What to Do When Your Child Tests Positive for COVID-19
As parents, your heart can break a little when you see that your kid is sick. But this pain can be amplified when your kid tests positive for COVID-19, a sad reality brought about by this pandemic.
Given how transmissible this disease is, it can be challenging to navigate this ordeal, especially if you’re dealing with young kids who aren’t able to fully grasp the situation yet.
However, if that test result turns out positive, don’t panic. While taking care of a sick child can be difficult, it is definitely doable. Remember these tips so your kid can be quickly on his or her way to recovery.
1. Seek medical attention and isolate the sick child.
When your child manifests any symptoms it is best to consult your doctor for proper guidance. Your doctor or pediatrician can guide you with specific steps to follow and plan appropriate management of your child depending on the severity of symptoms.
Take note that COVID-19 symptoms among kids can be mild and may be likened to that of a common cold. However, don’t hesitate to seek medical help if they exhibit:
- Breathing difficulties
- Chest pain
- Bad stomach pain
- Cold, sweaty, and pale skin
If possible, ensure that the child has a separate bedroom and bathroom. If there are shared rooms, make the necessary arrangements or adjustments to minimize unnecessary contact with the child. Lastly, assign one person who’ll be in charge of taking care of the sick kid. You can isolate your child at home with mild to moderate symptoms for 10 days. Recovery period is estimated at one or two weeks. It is important to update your pediatrician on the symptoms of the child. Sometimes, he/she might need hospital care specially when the fever is persistently high, with note of shortness of breath or breathing difficulties, and/or is immunocompromised with comorbidities. The recommended isolation period for severe cases is 21 days.
2. Separate the sick child’s items and refrain from sharing them with others.
Don’t forget to separate the sick child’s personal items like drinking glasses or bottles, eating utensils, plates, bowls, towels, clothes, or even toys. These items should be thoroughly cleaned with soap and water after each use.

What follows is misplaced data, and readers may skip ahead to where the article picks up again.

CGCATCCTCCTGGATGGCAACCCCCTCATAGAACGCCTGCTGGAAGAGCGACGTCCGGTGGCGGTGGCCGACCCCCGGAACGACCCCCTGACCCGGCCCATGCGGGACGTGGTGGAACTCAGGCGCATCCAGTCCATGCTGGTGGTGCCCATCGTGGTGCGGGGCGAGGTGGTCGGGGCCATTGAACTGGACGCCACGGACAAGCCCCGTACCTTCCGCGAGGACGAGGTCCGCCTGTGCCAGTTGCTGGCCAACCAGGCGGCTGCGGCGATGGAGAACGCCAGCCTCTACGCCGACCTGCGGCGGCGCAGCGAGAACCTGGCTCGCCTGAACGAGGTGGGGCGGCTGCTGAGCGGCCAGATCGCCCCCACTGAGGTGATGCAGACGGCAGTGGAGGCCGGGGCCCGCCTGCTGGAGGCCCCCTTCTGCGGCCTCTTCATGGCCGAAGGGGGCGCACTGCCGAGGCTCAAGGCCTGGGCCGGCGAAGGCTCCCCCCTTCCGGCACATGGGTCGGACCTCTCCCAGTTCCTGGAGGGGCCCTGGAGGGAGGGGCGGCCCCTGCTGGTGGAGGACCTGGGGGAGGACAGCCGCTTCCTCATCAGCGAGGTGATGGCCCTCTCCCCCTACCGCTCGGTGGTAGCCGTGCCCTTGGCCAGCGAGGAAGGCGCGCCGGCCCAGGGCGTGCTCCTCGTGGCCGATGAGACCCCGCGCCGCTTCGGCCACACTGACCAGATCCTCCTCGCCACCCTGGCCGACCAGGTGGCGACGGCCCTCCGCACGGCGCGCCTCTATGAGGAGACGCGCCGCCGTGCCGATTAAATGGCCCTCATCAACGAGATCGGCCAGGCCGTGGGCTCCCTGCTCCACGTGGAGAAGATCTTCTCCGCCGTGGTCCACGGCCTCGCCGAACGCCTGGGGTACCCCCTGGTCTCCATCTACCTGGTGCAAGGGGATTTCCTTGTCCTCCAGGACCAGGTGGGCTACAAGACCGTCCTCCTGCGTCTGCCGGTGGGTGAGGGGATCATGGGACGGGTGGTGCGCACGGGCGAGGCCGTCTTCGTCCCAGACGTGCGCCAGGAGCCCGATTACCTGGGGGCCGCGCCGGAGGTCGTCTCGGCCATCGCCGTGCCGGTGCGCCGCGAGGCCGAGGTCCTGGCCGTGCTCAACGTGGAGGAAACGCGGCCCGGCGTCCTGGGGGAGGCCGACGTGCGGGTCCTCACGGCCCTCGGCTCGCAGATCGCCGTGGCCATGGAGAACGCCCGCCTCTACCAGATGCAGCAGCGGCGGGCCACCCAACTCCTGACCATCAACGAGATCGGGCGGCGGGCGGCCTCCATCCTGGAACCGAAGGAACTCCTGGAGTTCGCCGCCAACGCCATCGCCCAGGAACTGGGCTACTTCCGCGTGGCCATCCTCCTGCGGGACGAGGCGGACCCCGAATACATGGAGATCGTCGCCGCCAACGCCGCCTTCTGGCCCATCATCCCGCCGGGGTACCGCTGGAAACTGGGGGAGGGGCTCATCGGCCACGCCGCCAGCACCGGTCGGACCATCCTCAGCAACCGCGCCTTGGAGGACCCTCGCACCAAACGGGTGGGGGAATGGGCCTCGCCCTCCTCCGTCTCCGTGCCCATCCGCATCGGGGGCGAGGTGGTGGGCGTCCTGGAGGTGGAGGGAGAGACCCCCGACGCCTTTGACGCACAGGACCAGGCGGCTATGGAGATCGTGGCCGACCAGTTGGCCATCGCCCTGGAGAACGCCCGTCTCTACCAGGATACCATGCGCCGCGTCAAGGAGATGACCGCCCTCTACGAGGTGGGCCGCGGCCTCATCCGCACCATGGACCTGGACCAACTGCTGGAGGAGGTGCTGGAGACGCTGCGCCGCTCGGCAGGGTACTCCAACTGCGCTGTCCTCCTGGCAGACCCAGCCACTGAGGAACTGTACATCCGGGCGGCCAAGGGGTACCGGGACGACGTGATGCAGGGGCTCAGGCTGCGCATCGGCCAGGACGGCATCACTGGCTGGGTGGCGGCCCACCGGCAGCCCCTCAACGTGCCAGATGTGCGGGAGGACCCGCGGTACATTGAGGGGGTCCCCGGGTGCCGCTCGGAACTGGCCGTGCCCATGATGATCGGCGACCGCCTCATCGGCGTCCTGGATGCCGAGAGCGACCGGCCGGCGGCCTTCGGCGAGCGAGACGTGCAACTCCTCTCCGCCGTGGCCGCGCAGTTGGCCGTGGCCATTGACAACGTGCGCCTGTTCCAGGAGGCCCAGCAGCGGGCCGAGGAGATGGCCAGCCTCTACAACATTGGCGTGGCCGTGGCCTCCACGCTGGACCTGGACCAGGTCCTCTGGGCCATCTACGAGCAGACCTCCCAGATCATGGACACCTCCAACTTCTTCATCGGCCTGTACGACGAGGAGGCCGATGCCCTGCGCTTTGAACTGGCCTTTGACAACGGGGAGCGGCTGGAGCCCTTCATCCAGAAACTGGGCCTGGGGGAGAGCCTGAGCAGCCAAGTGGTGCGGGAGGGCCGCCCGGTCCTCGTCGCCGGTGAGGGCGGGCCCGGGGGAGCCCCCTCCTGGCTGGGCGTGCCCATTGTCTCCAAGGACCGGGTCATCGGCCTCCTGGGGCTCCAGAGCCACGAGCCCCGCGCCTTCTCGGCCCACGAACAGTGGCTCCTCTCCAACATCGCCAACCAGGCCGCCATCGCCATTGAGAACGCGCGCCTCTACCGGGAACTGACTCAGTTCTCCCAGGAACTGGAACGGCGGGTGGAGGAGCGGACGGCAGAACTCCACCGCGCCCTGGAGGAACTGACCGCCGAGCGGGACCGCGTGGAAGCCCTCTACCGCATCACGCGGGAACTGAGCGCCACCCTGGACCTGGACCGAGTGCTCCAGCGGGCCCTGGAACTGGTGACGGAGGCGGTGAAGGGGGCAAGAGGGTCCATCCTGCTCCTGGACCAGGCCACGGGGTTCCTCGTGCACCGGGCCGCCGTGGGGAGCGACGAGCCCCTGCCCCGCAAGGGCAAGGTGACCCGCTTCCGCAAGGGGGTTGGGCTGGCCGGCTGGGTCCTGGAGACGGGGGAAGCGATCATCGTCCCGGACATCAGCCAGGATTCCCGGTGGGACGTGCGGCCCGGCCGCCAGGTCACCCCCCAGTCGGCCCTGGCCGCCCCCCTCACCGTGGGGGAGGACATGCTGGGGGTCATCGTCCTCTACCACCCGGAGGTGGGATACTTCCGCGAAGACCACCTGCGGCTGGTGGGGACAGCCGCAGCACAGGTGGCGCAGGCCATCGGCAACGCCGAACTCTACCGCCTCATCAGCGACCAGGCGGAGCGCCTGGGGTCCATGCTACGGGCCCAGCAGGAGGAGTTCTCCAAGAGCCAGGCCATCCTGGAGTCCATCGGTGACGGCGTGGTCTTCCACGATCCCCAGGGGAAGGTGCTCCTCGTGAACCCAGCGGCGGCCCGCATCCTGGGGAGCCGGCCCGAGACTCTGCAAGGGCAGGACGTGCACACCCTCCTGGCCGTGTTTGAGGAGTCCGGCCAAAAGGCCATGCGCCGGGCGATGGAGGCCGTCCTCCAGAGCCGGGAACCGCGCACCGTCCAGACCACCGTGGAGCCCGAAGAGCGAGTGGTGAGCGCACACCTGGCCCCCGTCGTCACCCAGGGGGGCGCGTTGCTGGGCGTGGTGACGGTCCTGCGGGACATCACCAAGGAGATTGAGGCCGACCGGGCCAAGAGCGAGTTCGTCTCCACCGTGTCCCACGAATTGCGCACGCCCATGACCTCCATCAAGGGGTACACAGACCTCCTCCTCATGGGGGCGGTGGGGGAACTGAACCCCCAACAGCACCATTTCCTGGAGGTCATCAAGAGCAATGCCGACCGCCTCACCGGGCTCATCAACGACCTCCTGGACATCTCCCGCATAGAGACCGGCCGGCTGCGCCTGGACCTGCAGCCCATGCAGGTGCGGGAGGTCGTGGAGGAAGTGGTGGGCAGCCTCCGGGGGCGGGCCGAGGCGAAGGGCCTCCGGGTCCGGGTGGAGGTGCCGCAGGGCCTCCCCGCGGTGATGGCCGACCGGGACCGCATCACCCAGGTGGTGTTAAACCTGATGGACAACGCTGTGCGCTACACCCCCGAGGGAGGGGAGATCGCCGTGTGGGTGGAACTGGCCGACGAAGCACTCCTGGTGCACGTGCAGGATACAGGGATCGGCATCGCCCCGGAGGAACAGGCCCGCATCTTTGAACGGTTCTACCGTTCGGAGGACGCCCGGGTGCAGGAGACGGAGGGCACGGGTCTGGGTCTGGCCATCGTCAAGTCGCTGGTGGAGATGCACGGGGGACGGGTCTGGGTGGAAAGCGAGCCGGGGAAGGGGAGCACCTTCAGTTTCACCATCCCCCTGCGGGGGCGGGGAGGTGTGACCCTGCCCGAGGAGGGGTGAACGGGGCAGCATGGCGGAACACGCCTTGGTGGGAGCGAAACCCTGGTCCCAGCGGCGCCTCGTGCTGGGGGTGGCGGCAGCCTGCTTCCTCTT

3. Wear a mask when interacting with the child.
Especially when sharing a space with a sick child, make sure both of you are wearing appropriate masks. Face masks specially made for kids can come in handy. Just like with adult face masks, ensure that the mask fits snugly over their nose and mouth and under the chin, without any gaps.
4. Monitor their symptoms, body temperatures, and oxygen levels.
Pay close attention to their symptoms. Take temperature and oxygen level readings constantly, and record them. If possible, explain to your child what’s happening as well. Don’t forget to update your pediatrician.
You can talk to a doctor to know about potential medicines that may help relieve symptoms like headaches, fever, cough, cold, and/or body pain. Acetaminophen or ibuprofen specially formulated for kids may be prescribed to alleviate symptoms and make the child more comfortable.
5. Ensure they eat the right food and get adequate rest.
Help them recover quickly by giving them lots of fruits and vegetables loaded with immune-boosting nutrients like:
- Vitamin A: Found in carrots, sweet potatoes, pumpkins, and leafy greens
- Vitamin C: Found in citrus fruits like oranges, kiwis, berries, tomatoes, red bell peppers, and leafy greens
- Vitamin D: Found in salmon, tuna, sardines, and vitamin D-fortified food
- Vitamin E: Found in almonds, sunflower seeds, and peanut butter.
- Zinc: Found in lean meats and poultry, chickpeas
If as a parent you feel that your kid’s not getting enough vitamins and minerals, you can also give them a supplement like vitamin C once a day, or as directed by your doctor.
On top of this, encourage your child to drink lots of water and give them some soup with their meals. Lastly, make sure your child sleeps well and gets good-quality rest so his or her body can recharge and recover fully.
The saying “prevention is better than cure” is more relevant than ever during these times. It’s always better to be prepared for any potential outcome in your home, even if it unfortunately includes having a child test positive for COVID-19.